Family Travel Guide: The Best Viking Attractions and Museums in Denmark
Denmark, like the rest of Scandinavia, has a history richly intertwined with that of the Vikings. This family travel guide describes the best Viking museums and attractions in Denmark by region. Among the exciting possibilities: take your family to row a Faeroese boat (a descendant of a Viking ship), watch an actual excavation of a Viking settlement, learn to shoot a longbow or wear suits of armor.
Zealand is the largest island of Denmark, the one on which Copenhagen is located. The town of Roskilde on Zealand is home to the Viking Ship Museum, Strandenngen, Roskilde, Tel. 45 46 300 200. This family-friendly museum displays a variety of Viking related ships, including the famous Skuldelev ships, 5 Viking vessels dating to about 1000 A.D. The museum archaeologists are attempting a reconstruction of a longship using Viking Age methodology, and museum visitors may watch their progress. Children will be ecstatic with the wealth of activities here. But the activities aren’t exclusively for children; the whole family can enjoy them. All Viking Ship Museum visitors are invited to dress in Viking costumes, hear Viking stories, play Viking games, and learn Viking skills such as rope making, wrestling, archery, coin-making, writing in runes and wicker-working. Best of all, your family can cross the Roskilde Fjord on a descendant of a Viking ship called a Faeroese boat and try team rowing. This boat trip on the fjord carries an additional charge beyond the museum admission price.
A family can break the time barrier at Lejre Experimental Centre, Slangealleen 2, Lejre, Tel. 45 46 48 08 78, where those who fancy themselves time travelers can span millennia in an afternoon. As Visitors at the Lejre Experimental Centre, your family will step into Stone Age and Iron Age Denmark. They investigate living settlements devoted to historic and scientific study and participate in prehistoric Danish pursuits: helping settlers hollow out a tree trunk to fashion a dugout canoe and then paddling one; chopping firewood and starting a fire with ancient tools; or grinding flour on a stone and baking bread, even churning their own butter. The sacrificial bog demonstrates period polytheistic religious practices. It’s a challenge to find the way through the stone dance labyrinth patterned on Bronze Age discoveries. This museum is also a place to talk to Vikings, or watch weavers, potters and smithies ply their trade.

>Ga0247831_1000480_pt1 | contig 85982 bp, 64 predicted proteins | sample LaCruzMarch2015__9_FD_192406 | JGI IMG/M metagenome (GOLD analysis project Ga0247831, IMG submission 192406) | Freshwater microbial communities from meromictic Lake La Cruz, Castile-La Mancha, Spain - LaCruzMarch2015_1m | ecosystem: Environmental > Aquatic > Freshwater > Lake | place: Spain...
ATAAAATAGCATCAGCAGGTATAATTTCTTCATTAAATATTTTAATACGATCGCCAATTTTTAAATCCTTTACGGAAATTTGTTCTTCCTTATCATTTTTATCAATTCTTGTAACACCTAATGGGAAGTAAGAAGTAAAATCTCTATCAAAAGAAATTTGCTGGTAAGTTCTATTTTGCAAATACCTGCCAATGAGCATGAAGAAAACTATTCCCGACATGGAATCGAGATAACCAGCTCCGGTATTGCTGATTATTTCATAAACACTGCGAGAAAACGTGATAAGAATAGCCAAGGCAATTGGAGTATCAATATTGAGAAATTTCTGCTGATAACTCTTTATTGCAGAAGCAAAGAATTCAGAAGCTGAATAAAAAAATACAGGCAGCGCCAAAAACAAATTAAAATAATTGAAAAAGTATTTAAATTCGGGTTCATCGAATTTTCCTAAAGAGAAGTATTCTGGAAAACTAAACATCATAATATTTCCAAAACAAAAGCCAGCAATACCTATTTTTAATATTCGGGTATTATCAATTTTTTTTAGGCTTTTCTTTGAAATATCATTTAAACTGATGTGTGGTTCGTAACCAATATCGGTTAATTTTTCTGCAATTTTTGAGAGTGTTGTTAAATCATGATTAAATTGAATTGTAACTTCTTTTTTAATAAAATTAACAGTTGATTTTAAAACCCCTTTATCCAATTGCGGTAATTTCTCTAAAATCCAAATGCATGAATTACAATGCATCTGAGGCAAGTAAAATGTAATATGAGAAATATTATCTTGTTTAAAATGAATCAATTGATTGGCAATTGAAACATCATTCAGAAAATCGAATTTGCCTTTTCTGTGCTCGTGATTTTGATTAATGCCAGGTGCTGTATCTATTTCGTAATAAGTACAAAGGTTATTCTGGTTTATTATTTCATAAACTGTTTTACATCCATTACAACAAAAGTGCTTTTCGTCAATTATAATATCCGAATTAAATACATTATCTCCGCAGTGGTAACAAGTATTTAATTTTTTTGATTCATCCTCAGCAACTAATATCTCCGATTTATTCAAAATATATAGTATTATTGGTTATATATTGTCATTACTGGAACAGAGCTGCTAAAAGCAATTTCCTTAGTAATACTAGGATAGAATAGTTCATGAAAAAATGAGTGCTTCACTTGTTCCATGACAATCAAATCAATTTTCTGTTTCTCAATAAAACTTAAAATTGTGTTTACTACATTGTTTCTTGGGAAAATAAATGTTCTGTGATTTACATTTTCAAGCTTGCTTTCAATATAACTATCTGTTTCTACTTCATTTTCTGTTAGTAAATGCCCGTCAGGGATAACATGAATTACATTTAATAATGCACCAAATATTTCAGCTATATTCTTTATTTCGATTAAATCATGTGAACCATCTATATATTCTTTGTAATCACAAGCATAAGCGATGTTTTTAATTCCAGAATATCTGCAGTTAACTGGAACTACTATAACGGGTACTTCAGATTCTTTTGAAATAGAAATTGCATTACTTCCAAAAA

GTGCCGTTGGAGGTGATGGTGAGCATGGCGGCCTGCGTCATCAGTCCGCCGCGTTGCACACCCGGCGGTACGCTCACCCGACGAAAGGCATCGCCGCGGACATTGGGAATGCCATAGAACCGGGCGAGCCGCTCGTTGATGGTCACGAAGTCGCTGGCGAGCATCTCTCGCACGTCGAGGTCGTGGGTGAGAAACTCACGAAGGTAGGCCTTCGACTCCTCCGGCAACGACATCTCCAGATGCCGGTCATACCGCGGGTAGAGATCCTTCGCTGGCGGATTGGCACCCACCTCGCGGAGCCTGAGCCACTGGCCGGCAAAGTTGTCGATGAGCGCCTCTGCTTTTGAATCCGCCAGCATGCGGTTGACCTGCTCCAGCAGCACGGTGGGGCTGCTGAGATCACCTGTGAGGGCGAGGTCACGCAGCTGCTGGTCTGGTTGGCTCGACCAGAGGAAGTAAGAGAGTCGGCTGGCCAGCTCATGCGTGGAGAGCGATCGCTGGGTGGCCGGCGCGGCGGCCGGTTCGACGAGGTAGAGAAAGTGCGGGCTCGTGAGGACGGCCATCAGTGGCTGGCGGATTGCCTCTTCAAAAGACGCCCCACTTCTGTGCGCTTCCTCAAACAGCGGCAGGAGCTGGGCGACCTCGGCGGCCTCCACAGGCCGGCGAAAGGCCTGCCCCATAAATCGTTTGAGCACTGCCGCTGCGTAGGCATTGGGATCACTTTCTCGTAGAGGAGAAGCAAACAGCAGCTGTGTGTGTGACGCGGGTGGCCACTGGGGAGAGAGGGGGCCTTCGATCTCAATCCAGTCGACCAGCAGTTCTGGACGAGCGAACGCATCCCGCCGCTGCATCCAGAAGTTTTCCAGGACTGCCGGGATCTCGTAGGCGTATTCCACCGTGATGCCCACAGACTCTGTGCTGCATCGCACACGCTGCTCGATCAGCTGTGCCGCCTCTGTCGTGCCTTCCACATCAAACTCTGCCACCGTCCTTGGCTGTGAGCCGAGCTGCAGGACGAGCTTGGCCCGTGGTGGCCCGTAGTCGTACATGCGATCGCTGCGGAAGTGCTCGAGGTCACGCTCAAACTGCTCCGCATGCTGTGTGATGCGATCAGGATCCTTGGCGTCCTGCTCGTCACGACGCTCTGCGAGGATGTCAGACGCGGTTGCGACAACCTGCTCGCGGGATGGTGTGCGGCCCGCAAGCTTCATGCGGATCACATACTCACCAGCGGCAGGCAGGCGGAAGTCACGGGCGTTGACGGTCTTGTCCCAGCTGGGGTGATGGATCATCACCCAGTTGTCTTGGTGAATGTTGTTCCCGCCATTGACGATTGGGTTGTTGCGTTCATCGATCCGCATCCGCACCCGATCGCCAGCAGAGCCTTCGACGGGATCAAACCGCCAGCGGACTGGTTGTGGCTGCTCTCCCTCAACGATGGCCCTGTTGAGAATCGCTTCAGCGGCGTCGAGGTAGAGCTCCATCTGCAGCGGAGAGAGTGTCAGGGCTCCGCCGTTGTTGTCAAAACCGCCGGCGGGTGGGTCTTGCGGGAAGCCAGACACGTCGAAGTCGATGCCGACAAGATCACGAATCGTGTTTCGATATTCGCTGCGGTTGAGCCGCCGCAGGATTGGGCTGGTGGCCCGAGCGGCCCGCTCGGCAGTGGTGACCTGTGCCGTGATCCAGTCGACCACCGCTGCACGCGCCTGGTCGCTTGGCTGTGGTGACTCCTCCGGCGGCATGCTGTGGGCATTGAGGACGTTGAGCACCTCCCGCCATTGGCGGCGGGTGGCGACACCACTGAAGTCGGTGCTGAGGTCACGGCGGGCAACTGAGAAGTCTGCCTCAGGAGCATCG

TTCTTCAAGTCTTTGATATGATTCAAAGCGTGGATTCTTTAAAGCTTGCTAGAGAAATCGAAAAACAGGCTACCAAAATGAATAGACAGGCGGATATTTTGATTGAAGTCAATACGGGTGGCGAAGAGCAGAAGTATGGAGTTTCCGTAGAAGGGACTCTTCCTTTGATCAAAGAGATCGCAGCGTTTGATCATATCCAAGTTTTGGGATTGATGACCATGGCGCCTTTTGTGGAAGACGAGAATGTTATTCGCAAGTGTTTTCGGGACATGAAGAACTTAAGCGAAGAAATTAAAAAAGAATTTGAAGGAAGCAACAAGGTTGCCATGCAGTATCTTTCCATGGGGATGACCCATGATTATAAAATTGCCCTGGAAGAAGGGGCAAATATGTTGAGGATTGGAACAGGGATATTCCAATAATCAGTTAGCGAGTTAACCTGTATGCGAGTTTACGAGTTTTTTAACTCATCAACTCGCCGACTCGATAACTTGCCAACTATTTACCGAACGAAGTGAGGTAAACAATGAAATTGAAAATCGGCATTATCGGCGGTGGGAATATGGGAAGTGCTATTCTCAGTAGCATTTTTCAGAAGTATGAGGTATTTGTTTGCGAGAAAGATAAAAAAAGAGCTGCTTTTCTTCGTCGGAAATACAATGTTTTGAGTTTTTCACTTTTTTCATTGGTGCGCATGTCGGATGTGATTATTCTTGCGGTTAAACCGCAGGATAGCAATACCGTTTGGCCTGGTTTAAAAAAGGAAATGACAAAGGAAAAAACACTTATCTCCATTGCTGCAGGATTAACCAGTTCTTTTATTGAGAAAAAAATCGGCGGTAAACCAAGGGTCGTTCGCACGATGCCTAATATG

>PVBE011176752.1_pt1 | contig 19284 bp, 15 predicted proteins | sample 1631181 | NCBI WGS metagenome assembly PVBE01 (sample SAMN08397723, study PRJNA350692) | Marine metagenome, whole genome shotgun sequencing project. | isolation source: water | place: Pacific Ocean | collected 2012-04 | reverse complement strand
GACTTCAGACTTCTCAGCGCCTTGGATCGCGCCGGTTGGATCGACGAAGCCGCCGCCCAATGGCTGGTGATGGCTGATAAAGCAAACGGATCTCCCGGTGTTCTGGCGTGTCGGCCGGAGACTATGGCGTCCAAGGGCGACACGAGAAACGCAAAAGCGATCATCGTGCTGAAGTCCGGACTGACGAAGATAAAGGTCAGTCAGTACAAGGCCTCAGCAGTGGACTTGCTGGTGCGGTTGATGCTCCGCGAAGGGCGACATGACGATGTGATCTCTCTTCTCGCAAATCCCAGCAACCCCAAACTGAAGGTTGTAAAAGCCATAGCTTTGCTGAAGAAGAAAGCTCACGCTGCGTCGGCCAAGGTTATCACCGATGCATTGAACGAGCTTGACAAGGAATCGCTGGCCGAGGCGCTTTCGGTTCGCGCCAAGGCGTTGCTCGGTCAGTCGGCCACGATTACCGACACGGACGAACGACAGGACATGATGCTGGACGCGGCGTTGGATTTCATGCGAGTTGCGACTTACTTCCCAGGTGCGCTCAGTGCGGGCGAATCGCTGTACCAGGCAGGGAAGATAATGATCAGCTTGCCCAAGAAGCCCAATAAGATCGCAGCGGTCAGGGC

Falster is an island connected to Zealand by a land bridge. A trip to Falster Island’s Medieval Centre, Ved Hamborgskoven 2, Nykøbing, Tel. 45 54 86 19 34, will deposit your family in late 14th century Denmark. Kids will have to restrain themselves when they see the catapult in operation: positively no flinging of siblings allowed! Visitors watch knights joust and learn how to use a longbow. Make sure and check the activity calendar for special events such as dance and instrumental performances, woodworking and pewter pouring. If the need to partake of some victuals arises, the Golden Swan tavern, with costumed servants and medieval utensils, will accommodate the needy traveler. A family card offers savings to families with 2 or more children.
Jutland is the peninsular portion of Denmark. There, in the town of Jelling, mystifying runic stones await. Adjacent to Jelling Kirke (Church), these stones are memorial monuments found at the burial mounds of tenth-century rulers King Gorm, his wife Thyre, and their son King Harald (Bluetooth). The ancient rune writing was once common in Denmark and was used by Vikings. It remained in use until the Roman language, with its greater expressive capabilities, became prevalent.
The Ladby Boat, Vikingvej 123, Kerterminde, is a Viking warship uncovered in the fjords. After it was brought to the surface, it was determined to be the burial ship of a Viking Chieftain. The items buried with the Viking chieftain can be viewed in a small museum alongside the ship.
Ribe is the oldest city in Denmark and retains its medieval cobbled streets and timbered buildings. A major Viking trading center, Ribe was for much of its history an important port.
One of the town’s major Viking attractions offers volunteers with useful skills the opportunity to spend a week living and working in a Viking settlement at the Ribe Vikinge Center, Lustrupholm, Lustruprej 4, Ribe, Tel. 45 75 41 1611. For details, see www.ribevc.dynamicweb.dk; click on “About the Center,” then “Volunteer Vikings.” Advance application is required. For families whose imagination, talents, or time constraints can’t quite adapt to Viking living, cheer on others who were up to the challenge. The volunteers and regular staff at this living museum create a Viking market, farm and town. Here your family may watch the falconer at work, check out the smelting bog, admire the lathe operator’s skill, or whinny at the Icelandic horses. “Vikings” will teach you to use a long bow. What else is there for your family to do? Slurp up some Viking soup. Make a dowel souvenir. When the day’s done, it’s hard not to appreciate the complexity of medieval existence.
At Ribes Vikinger, Odins Plads, RIBE, Tel. 45 76 88 1122, your family might examine Viking artifacts from actual excavations. Or dress in medieval garb, including the finest suits of armor. Under the watchful gaze of Wodan’s Eye, these modern-day Vikings gain insight into the Viking Age with computer, light and sound exhibits. The Middle Ages Exhibit spotlights the role of Ribe as a major trading center.
Wherever you are in Denmark, the evidence of a Viking past is not far away. The excellent museums and attractions described in this family travel guide offer your family the opportunity to learn about Vikings with fun, hands-on activities, no matter where in Denmark you find yourselves.